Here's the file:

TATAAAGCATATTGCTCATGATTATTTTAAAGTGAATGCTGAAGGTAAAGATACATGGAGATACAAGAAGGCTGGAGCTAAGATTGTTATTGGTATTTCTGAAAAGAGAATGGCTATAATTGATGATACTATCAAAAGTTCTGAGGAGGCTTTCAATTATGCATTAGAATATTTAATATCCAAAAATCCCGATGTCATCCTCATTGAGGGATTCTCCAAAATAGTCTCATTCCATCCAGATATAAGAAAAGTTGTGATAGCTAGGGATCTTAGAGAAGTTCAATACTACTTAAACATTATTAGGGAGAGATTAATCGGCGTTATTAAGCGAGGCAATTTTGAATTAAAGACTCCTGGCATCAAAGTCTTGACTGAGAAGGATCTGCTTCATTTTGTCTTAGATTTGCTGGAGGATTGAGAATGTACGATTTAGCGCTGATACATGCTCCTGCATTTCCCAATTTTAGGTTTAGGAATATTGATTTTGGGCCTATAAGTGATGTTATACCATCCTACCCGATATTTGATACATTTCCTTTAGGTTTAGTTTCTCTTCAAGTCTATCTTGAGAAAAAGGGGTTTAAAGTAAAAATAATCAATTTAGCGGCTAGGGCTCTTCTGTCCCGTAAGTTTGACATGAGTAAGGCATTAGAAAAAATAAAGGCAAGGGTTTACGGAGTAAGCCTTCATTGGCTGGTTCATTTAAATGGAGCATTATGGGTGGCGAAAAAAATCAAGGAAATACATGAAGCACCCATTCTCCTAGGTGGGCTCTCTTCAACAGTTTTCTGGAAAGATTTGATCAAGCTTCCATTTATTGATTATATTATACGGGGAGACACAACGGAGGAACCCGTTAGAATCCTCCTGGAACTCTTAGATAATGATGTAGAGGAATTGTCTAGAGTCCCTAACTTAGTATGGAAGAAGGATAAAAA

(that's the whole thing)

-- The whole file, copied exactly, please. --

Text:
TATAAAGCATATTGCTCATGATTATTTTAAAGTGAATGCTGAAGGTAAAGATACATGGAGATACAAGAAGGCTGGAGCTAAGATTGTTATTGGTATTTCTGAAAAGAGAATGGCTATAATTGATGATACTATCAAAAGTTCTGAGGAGGCTTTCAATTATGCATTAGAATATTTAATATCCAAAAATCCCGATGTCATCCTCATTGAGGGATTCTCCAAAATAGTCTCATTCCATCCAGATATAAGAAAAGTTGTGATAGCTAGGGATCTTAGAGAAGTTCAATACTACTTAAACATTATTAGGGAGAGATTAATCGGCGTTATTAAGCGAGGCAATTTTGAATTAAAGACTCCTGGCATCAAAGTCTTGACTGAGAAGGATCTGCTTCATTTTGTCTTAGATTTGCTGGAGGATTGAGAATGTACGATTTAGCGCTGATACATGCTCCTGCATTTCCCAATTTTAGGTTTAGGAATATTGATTTTGGGCCTATAAGTGATGTTATACCATCCTACCCGATATTTGATACATTTCCTTTAGGTTTAGTTTCTCTTCAAGTCTATCTTGAGAAAAAGGGGTTTAAAGTAAAAATAATCAATTTAGCGGCTAGGGCTCTTCTGTCCCGTAAGTTTGACATGAGTAAGGCATTAGAAAAAATAAAGGCAAGGGTTTACGGAGTAAGCCTTCATTGGCTGGTTCATTTAAATGGAGCATTATGGGTGGCGAAAAAAATCAAGGAAATACATGAAGCACCCATTCTCCTAGGTGGGCTCTCTTCAACAGTTTTCTGGAAAGATTTGATCAAGCTTCCATTTATTGATTATATTATACGGGGAGACACAACGGAGGAACCCGTTAGAATCCTCCTGGAACTCTTAGATAATGATGTAGAGGAATTGTCTAGAGTCCCTAACTTAGTATGGAAGAAGGATAAAAA